Quality of life vs quantity of life: How old is too old?
As many of you know I cared for my wonderful father in my home for 5 years. I found this website during that time and I thank God that I did for it got me through those years and months until my dad died in a nursing home. He was out of his mind due to hepatic encephalopathy (brain swelling related to liver failure). The last few months of my dad's life I lost 30 lbs. I couldn't sleep. My brother and I spoke by phone at least 3 times a day. I was living a level of stress I never knew existed and at the center of all of this was my brilliant, loving, funny dad who had reverted back to being a child. And I was the mom. So many times during this period I prayed for my dad to pass away. I wanted him to be out of his misery and yes, I wanted to be out of my own misery as well. I have come to believe that feeling like that is normal. How many times have we seen a post here from an adult child caregiver who wishes their parent would just pass away?
But what got me to talk about it here was a patient I had yesterday, Mr. Smith. Mr. Smith is 89 years old, he lives alone in a large house although he only occupies 2 rooms of the house now since he can barely get around. In going over his medications I noticed he had recently been prescribed a fungicide and the first thought that popped into my head was that this guy is so old he's growing mold on his body! He doesn't have dementia but is incontinent however he refuses to wear Depends. So every couple of hours he pees in his pants and his aide has to clean him up and deal with the soiled clothing. And at 89 he pees a lot. While he can eat he can't prepare food for himself because he has no balance. He has a walker and is very unsteady on his feet. He has 24/7 care and ulcers on his bottom because he sits all day. He's educated, charming, personable, a widower with 2 grown daughters. His daughters take care of his bills and his Dr.'s appointments. He shared with me that his one daughter does more than the other daughter. His house smells like urine and 'dirty body' and is shabby and in disrepair. Is this quality of life?
How about Ms. Jones: Ms. Jones lives in a broken down trailer which is situated in an adequate neighborhood. She's been there for decades. She had maggots in her food and rats in her pipes. She's caught in the middle of a family feud between her son and son-in-law. She falls frequently but has yet to sustain a serious injury. After each fall her family insists she be taken to the hospital to get checked out. Ms. Jones complains bitterly about this each time. Ms. Jones feels that she grows weaker in the hospital and can't wait to get home to continue her exercise routine which she does faithfully everyday. Ms. Jones cries. She worries that she's going to outlive her money. Her heart is broken over this feud in her family. She's lonely but she refuses to move into Assisted Living. She insists on staying at home. Part of her family pays her bills, part of her family takes care of her other business. She doesn't drive anymore and depends upon others for her groceries and transportation to Dr.'s appointments. I can almost predict that Ms. Jones will fall any day, break a hip, and spend the rest of her life in a hospital bed until she slowly drowns in fluid from her congestive heart failure or from suffocation from pneumonia which is sure to follow such a fall.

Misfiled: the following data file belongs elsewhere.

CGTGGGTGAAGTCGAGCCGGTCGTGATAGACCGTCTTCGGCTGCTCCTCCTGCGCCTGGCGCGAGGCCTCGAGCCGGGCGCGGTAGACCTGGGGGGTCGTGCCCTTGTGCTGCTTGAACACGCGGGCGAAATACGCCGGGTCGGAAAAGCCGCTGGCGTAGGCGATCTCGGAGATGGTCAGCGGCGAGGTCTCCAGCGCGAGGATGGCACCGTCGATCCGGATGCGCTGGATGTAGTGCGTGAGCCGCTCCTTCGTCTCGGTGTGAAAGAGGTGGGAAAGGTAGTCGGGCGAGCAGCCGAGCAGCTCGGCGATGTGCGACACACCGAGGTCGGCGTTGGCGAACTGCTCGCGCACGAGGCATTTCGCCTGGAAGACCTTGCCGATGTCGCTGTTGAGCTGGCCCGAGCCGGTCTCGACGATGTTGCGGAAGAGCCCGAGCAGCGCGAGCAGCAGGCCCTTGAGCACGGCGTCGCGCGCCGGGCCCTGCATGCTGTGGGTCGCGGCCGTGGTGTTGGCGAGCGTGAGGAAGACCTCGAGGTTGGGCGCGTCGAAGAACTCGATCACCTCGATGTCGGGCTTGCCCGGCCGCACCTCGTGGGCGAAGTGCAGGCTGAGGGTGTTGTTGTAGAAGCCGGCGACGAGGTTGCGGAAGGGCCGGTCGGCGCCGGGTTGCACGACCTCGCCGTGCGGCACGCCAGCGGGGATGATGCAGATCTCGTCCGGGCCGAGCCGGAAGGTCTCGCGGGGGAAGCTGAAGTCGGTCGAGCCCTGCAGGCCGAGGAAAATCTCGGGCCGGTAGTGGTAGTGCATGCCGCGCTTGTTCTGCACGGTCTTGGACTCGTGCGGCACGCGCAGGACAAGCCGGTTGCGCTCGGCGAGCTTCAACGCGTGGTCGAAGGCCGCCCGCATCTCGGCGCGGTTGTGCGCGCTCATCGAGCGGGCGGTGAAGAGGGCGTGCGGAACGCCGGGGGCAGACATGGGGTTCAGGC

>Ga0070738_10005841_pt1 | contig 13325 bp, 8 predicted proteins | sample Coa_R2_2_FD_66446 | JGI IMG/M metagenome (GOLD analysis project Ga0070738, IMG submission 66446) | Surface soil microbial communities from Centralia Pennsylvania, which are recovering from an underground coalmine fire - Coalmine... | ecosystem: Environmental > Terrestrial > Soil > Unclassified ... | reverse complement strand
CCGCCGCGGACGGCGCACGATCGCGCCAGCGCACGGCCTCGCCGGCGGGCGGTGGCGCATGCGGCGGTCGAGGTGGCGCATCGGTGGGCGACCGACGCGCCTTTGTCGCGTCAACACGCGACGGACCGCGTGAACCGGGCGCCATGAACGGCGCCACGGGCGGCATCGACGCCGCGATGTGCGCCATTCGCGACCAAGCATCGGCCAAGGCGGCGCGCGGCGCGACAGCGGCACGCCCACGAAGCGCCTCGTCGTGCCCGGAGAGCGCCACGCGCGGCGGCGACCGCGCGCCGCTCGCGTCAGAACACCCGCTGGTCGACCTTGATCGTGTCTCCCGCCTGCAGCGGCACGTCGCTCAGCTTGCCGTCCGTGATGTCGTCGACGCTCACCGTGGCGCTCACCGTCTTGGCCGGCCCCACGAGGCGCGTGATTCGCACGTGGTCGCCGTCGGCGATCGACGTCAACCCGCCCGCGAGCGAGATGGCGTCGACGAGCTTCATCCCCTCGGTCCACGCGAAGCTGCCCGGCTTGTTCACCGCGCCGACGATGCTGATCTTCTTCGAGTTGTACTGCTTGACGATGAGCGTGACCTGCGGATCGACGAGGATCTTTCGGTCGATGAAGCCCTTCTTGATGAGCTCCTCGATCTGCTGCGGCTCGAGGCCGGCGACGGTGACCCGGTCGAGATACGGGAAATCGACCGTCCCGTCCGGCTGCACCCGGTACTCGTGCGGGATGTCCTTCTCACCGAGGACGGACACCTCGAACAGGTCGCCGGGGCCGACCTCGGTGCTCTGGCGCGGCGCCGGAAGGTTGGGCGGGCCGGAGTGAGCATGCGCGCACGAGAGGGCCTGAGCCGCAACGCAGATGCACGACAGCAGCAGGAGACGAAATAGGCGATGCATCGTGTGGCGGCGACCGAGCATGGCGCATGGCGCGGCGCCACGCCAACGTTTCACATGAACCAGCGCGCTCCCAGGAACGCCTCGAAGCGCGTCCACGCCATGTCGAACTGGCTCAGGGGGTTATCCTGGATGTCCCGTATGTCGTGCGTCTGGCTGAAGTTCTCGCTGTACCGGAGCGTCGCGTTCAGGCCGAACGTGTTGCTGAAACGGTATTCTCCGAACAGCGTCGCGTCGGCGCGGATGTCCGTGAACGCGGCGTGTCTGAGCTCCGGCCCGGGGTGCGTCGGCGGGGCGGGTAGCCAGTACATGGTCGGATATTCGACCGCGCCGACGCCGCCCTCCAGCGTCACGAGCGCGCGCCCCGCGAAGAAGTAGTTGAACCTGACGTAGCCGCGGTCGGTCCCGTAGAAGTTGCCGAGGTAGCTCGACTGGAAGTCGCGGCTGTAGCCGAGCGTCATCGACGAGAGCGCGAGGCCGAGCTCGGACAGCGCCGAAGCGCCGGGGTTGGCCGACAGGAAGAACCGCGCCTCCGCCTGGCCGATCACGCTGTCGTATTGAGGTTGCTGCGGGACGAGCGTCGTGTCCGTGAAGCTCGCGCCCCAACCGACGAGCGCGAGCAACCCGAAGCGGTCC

Last we have Mr. Green: A former physician, Mr. Green has lost the use of his legs due to peripheral neuropathy. He lives with his wife in a large home. Over the years they have installed 2 stair lifts, a Hoyer lift, and mechanized pulleys that carry Mr. Green all over the house including the 2nd floor. Mr. Green sleeps downstairs in a hospital bed and his wife usually sleeps in a chair beside him. She has for years. Every once in a while she'll go upstairs and sleep a while in bed. Both Mr. and Mrs. Green are in denial about their living situation. Neither one sees a Dr. Ever. Mr. Green has a catheter and very poor eyesight. He has 24/7 care that the Green's ask to sit in another part of the house, out of the way, until needed and beckoned by intercom. Mr. Green thinks that some day, when he's gone and his house goes up for sale, his house would be a wonderful find for someone who is disabled. I didn't have the heart to tell him that any real estate agent will insist that the stair lifts and pulleys be torn down. And I knew that someday it would be his adult daughter's job to put this house on the market. Having gone through that myself I knew what she was going to be in for and wondered if it had occurred to her. By the way, the daughter visits for about 30 min. a week.
These are just 3 real example of many of the patients I see. They're holding on for dear life to what little they have left. Each one has various ailments and illnesses and each one has at least a dozen of medications they take everyday. For heart failure, diabetes, high blood pressure, etc. Do we really need to live this long?